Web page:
A critical difference from Brown’s experience is thatÂ monkeys received their own virus-free blood-forming stem cells instead of virus-resistant cells. Cohen reports thatÂ Silvestri hopes to do future monkey experiments that test more of these variables, including transplanting the animals with viral-resistant blood cells that mimic the ones that Brown received.Â
Does hormonal contraception increase the risk for a woman to acquire HIV from an infected partner?
This topic, with implications for public health in countries where HIV risk is high, has been contentious. Some previous studies had found the answer to be yes, for methods involving injectable progesterone such as Depo-Provera. This led the World Health Organization in 2012 to advise women using progesterone-only injections to use condoms to prevent HIV infection.
At the recent AIDS 2014 meeting in Australia, Emory epidemiologist Kristin Wall presented data from public health programs in Zambia. This is another study emerging from the Zambia-Emory HIV Research Project directed by Susan Allen.
Wall’s presentation is available here.
Studying 1393 heterosexual couples with a HIV-positive male partner over 17 years, Wall and her colleagues found no significant difference in incidence rate per 100 couple years between hormonal and non-hormonal forms of contraception. Read more
In the HIV/AIDS arena, theÂ idea of “treatment as prevention” has been gaining strength. Multiple studies have shown that treatment with anti-retroviral drugs can dramatically reduceÂ the likelihood that someone infected with HIV will be able to pass the virus to someone else.
However, a recentÂ strategy documentÂ for HIV/AIDS prevention developed byÂ aÂ International Antiviral Societyâ€“USAÂ panel, co-led by Rollins Global Health chair Carlos Del Rio, puts biomedical interventions hand in hand with psychosocial measures such as couples counseling and treatment for drug dependence.
Why? Because people everywhere can have trouble sticking to antiretroviralÂ treatment, even if drugs are available. And couples counseling by itself is valuable.
A powerful example of how this plays out, and of the importance of couples counseling to the effectiveness of antiretroviral drugs in prevention, comes fromÂ a recent presentation fromÂ Emory epidemiologist Kristin Wall at the AIDS 2014 meeting in Australia. The website NAM AidsmapÂ had a helpful write-up of her presentation, which isÂ available here.Â Thanks to co-author Susan Allen for alerting us to this.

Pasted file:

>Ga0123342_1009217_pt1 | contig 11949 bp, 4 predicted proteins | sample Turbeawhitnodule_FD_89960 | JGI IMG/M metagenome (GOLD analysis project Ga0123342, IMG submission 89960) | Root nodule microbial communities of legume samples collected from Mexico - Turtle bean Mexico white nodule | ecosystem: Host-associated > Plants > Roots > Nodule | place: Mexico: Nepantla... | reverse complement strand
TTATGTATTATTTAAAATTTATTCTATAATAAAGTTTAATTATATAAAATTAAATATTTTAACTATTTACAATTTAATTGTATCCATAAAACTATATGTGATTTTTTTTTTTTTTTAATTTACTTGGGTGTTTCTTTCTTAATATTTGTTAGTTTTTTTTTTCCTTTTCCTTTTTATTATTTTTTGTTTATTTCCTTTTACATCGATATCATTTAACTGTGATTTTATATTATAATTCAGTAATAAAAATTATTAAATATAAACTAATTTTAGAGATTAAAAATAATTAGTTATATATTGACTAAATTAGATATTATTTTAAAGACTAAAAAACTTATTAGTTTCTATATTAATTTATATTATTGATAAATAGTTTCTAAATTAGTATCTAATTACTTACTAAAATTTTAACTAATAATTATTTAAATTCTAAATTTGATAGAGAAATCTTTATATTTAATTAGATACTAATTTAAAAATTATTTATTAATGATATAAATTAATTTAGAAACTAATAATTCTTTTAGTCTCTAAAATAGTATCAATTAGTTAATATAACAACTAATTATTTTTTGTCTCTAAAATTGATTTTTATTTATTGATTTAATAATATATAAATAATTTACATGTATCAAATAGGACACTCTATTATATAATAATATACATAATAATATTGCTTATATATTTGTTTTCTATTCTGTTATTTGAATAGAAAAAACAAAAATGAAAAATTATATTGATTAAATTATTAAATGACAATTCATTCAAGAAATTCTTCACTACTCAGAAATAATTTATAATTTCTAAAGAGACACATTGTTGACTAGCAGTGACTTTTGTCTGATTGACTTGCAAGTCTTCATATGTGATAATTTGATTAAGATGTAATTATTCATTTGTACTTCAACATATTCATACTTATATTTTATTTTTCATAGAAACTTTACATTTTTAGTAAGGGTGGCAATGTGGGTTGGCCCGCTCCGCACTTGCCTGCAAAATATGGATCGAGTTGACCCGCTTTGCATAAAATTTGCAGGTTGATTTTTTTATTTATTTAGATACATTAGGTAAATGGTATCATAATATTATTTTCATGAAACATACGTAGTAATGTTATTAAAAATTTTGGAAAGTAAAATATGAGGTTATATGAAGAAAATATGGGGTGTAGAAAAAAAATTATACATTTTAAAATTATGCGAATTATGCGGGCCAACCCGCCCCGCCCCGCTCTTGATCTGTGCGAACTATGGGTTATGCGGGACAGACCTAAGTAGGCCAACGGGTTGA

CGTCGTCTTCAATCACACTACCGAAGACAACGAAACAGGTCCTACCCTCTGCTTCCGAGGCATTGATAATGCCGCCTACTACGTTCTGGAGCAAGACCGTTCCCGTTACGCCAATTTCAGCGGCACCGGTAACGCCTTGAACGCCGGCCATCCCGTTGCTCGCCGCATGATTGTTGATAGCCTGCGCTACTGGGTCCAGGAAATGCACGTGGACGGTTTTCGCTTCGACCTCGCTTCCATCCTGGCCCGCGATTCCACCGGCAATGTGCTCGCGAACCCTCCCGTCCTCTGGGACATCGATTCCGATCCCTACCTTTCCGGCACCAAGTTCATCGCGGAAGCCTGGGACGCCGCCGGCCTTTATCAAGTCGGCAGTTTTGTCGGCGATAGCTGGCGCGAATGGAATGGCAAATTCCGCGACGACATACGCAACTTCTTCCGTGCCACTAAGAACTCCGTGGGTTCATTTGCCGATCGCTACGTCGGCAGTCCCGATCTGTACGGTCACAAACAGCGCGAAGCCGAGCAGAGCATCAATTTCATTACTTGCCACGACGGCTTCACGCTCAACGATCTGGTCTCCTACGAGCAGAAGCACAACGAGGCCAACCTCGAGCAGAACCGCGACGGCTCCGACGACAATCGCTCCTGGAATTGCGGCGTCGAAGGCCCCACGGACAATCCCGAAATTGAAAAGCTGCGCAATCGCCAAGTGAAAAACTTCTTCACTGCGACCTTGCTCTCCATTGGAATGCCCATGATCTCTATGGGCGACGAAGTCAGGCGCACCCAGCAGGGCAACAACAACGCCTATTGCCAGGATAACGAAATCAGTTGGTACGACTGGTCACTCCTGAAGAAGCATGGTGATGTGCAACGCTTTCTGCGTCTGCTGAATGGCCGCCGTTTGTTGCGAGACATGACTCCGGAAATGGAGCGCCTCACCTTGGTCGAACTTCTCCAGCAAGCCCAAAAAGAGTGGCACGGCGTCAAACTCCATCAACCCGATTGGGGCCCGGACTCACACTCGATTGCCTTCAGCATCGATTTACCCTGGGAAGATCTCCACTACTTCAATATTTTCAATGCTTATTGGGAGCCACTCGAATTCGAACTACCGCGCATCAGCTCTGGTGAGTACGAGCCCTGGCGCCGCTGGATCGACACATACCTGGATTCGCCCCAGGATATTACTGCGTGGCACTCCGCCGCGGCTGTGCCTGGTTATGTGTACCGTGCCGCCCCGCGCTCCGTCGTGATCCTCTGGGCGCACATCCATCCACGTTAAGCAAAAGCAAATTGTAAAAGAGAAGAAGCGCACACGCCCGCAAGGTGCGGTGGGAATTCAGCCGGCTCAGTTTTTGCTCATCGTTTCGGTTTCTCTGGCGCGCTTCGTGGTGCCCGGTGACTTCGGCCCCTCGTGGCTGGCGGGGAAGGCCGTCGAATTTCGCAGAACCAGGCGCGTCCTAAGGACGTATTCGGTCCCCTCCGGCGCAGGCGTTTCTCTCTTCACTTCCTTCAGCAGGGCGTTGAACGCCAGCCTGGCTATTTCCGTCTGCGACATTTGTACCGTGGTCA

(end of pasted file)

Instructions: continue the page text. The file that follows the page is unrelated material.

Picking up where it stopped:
CVCT (couples voluntary counseling and treatment) greatly enhanced the preventive effect of antiretroviral treatment, when compared to treatment without counselling, Wall’sÂ analysis of a large cohort of couplesÂ in Zambia showed.Â
Update: Allen points out that couples counselingÂ by itselfÂ was effective in helping people avoid HIV, with a 75 percent reduction in incidence for couples where the HIV+ partner was not receiving antiviral therapy or with HIV negative couples.Â Read more
On Thursday, NPR had a nicely done story on discordant couples (one partner is HIV positive, the other is HIV negative) in Kenya.
It provided a reminder of Susan Allen’s work in Rwanda and Zambia with discordant couples. It also very simply laid out the policy issues connected with treating discordant couples:
Medical workers are http://www.raybani.com/ extremely interested in discordant couples for two reasons. One is that almost half of new infections in Kenya happen in these relationships. It’s one place where HIV is spreading.Â The second reason is that when couples are open with each other about their HIV status, managing HIV is more successful…
The World Health Organization now recommends that any HIV-positive individual in a discordant relationship be supplied HIV treatment.Â But discordant couples are still being treated on an ad hoc basis in Kenya, primarily because the funding for the medication just isn’t there.
Allen’s research provided critical data about HIV Ray Ban outlet transmission and prevention methods, and led to the adoption of the WHO guidelines mentioned in the story.Â She has said that the WHO guidelines were designed to help partners in a stable relationship work together to prevent the uninfected person from getting the virus and that low-tech, inexpensive prevention methods like condoms are just as important as antiretroviral therapy in this effort.
Emory Vaccine Center director Rafi Ahmed, is a co-author on a recent Science paper advocating a â€œHuman Vaccines Projectâ€. Wayne Koff, chief scientific officer of IAVI (International Aids Vaccine Initiative) is lead author and several other vaccine experts are co-authors.
The idea behind a â€œHuman Vaccine Projectâ€ is to combine efforts at developing vaccines for major (but very different) diseases such as influenza, dengue, HIV, hepatitis C, tuberculosis and malaria, with the rationale that what scientists working on those diseases have in common is the Ray Ban outlet challenge of working with the human immune system.
Technology has advanced to the point where whole genome-type approaches can be brought to bear on vaccine problems. The authors cite work by Bali Pulendranâ€™s laboratory on â€œsystems vaccinologyâ€ and their analysis of the yellow fever vaccine as an example.
One major puzzle confronting vaccine designers is to coax the immune system into producing broadly neutralizing antibodies against a rapidly mutating virus, whether it is Gafas Ray Ban outlet influenza or HIV. Our own Cynthia Derdeyn has been analyzing this problem through painstaking work following how the immune system pursues a twisting and turning HIV.
An interesting related tidbit:
There are hints that the reverse engineering of vaccines has taken a leap forward in the case of RSV (respiratory syncytial virus): Scientists at Scripps Research Institute have designed vaccine components by computer and have used them to provoke neutralizing antibodies in monkeys.
Also check out Mike Kingâ€™s feature in Emory Health on HIV vaccine research.